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Survey finds many Katrina evacuees had chronic health problems and no health insurance

19.09.2005


To give voice to people whose lives have been devastated by Hurricane Katrina and the ensuing floods, The Washington Post, the Kaiser Family Foundation, and the Harvard School of Public Health conducted a unique survey of evacuees in shelters in the Houston area. One-third (34%) of Katrina evacuees report that they were trapped in their homes and had to be rescued. Half (50%) of those who were trapped said they waited three or more days to be rescued.



More than 1 in 10 (14%) Hurricane Katrina evacuees report a family member, neighbor or friend was killed by the storm or subsequent flooding, and more than half report that their home was destroyed (55%) Also, the survey found that 2 in 5 (40%) spent at least a day living outside on a street or overpass, and 13% report that some members of their immediate family are still missing. The survey also found that evacuees in Houston shelters face serious health challenges that will complicate relief and recovery efforts.

Key health-related findings include:

  • 52% report having no health insurance coverage at the time of the hurricane. Of those with coverage, 34% say it is through Medicaid and 16% through Medicare. Before the hurricane 66% of people evacuated to Houston shelters used hospital or clinics as their main source of care and of those, a majority (54%) used Charity Hospital of New Orleans, substantially more than the second most common care site (University Hospital of New Orleans, at 8%).
  • 33% report experiencing health problems or injuries as a result of the hurricane and 78% of them are currently receiving care for their ailments.
  • 41% report chronic health conditions such as heart disease, hypertension, diabetes and asthma.
  • 43% say they are supposed to be taking prescription medications, and of those, 29% percent report having problems getting the prescription drugs they need.
  • Of the 61% who did not evacuate before the storm, 38% said they were either physically unable to leave or had to care for someone who was physically unable to leave.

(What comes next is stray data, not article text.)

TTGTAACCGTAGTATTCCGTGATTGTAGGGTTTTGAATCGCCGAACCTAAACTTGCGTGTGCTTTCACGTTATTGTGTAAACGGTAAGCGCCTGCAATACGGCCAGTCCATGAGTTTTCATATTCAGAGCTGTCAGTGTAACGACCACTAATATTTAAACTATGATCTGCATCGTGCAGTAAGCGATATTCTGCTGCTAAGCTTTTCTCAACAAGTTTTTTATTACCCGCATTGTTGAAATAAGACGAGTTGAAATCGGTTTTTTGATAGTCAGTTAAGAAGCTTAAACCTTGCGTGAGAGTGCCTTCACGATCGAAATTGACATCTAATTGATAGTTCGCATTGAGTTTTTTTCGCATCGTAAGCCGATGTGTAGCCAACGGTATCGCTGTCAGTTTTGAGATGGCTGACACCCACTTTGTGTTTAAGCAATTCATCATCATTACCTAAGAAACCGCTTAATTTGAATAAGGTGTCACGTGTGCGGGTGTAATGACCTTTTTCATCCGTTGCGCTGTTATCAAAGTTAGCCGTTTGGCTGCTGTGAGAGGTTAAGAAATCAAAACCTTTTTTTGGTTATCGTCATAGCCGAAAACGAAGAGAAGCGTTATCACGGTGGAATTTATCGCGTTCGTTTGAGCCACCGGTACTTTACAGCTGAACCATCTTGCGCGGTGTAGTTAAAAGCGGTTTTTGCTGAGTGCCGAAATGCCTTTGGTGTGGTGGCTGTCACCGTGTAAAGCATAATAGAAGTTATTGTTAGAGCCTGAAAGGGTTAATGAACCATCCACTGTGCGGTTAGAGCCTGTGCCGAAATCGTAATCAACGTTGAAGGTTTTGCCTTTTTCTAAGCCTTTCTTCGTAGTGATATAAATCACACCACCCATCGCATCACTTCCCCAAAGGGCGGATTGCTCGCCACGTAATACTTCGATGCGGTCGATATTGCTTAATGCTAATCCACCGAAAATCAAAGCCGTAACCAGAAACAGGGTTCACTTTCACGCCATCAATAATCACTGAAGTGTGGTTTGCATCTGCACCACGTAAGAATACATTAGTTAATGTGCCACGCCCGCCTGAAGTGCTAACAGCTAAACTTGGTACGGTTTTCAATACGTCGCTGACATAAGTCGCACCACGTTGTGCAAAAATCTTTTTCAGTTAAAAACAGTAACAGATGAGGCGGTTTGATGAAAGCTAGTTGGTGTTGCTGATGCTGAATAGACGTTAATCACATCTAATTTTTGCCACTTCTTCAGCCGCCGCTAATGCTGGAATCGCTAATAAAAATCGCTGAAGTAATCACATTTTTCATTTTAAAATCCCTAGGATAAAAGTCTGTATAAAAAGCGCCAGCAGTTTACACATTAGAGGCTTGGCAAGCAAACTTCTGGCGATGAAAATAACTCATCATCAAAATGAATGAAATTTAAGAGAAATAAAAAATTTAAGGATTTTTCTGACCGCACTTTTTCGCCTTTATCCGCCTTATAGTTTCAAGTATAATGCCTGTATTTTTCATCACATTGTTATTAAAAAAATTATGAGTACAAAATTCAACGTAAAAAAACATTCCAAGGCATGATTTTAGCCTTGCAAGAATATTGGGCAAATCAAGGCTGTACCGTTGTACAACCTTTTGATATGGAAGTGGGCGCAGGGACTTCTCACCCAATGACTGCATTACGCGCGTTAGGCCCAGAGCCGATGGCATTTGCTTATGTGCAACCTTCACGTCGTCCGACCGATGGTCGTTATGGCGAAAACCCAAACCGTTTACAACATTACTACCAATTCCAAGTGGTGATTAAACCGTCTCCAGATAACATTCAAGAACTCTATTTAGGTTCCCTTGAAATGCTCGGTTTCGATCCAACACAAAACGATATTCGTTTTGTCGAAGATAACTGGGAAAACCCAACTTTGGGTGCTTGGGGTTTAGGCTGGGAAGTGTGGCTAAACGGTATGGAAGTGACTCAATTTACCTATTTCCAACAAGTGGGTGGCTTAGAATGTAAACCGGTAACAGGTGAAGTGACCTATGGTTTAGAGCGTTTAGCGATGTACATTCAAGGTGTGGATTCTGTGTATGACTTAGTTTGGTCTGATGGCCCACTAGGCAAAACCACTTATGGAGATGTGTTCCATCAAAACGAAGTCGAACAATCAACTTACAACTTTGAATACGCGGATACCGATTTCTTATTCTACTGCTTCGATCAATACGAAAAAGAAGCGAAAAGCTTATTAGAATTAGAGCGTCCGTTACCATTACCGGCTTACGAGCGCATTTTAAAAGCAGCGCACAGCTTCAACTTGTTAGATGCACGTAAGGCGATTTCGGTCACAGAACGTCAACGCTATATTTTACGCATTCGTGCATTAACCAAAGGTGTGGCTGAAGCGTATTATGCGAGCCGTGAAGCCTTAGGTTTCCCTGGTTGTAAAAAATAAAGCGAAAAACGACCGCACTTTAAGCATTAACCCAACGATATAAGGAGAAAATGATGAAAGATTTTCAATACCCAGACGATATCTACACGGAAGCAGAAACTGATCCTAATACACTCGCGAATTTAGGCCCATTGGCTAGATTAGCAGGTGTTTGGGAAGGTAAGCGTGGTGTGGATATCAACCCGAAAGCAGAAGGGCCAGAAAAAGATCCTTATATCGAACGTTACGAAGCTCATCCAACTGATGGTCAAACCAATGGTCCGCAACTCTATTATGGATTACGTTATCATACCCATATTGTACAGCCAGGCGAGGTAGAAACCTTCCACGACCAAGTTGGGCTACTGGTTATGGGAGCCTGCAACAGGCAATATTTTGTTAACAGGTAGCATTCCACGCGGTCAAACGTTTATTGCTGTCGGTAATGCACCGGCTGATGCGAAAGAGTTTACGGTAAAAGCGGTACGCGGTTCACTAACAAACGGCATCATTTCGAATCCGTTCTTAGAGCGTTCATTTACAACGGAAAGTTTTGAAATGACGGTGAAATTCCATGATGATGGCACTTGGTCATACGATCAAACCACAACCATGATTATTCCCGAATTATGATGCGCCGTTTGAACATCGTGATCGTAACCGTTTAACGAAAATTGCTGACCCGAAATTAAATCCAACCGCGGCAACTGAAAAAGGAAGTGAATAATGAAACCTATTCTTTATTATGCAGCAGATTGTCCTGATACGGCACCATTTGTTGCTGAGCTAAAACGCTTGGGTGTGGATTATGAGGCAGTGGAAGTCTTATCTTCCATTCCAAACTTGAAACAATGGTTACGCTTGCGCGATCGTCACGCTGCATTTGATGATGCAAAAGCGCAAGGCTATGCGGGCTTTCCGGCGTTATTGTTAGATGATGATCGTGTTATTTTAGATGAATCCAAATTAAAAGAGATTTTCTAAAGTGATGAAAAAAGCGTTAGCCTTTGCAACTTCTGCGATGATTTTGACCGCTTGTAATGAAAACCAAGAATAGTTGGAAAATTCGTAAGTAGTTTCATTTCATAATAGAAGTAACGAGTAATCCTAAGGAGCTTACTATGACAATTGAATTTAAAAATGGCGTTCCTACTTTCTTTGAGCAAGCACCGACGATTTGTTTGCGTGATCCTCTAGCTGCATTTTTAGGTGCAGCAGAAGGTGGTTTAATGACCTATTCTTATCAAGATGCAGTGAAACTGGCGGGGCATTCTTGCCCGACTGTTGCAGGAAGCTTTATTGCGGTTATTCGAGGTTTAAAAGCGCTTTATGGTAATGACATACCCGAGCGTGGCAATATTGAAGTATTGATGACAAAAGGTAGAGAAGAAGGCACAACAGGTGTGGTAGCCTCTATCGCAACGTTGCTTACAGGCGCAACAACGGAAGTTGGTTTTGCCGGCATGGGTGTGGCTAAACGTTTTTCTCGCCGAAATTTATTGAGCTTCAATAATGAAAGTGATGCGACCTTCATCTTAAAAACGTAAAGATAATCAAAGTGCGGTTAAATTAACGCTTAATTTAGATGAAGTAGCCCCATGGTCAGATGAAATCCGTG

• 39% report that they did not get help from any government agency or voluntary agency during the flood and evacuation.

The survey design was co-directed by Robert J. Blendon, Professor of Health Policy and Political Analysis at the Harvard School of Public Health. "It is striking how many days people went without medicine, food and water without help from any agency of government or volunteer group," said Blendon. "Many of those who did not evacuate were in poor health and circumstances to begin with and many said they were physically unable to leave."


Among those surveyed, 98% are from the New Orleans area. In surviving this tragedy, an overwhelming majority of the evacuees in Houston shelters (92%) say that religion played an important role in helping them get through the past two weeks.

The Survey of Hurricane Katrina Evacuees is based on a sample of 680 randomly selected adults ages 18 years and older, staying in the Houston Reliant Park Complex (which included the Reliant Astrodome and the Reliant Center), the George R. Brown Convention Center, and five smaller Red Cross shelters in the greater Houston area. Interviews were conducted face-to-face September 10-12, 2005. The margin of error for overall results is plus or minus 4 percentage points.The survey was conducted and analyzed jointly by The Washington Post, the Kaiser Family Foundation, and the Harvard School of Public Health. Interviews were conducted by 28 professional, Houston-based interviewers under the supervision of staff from Kaiser and ICR/International Communications Research, and with input from The Post staff in Houston. The Red Cross gave The Post/Kaiser/Harvard interviewing team permission to interview at the various centers, but was not a co-sponsor of the survey and bears no responsibility for results presented here.

Full survey toplines and methodology and a link to the Washington Post article are available online.

Robin Herman | EurekAlert!
Further information:
http://www.hsph.harvard.edu

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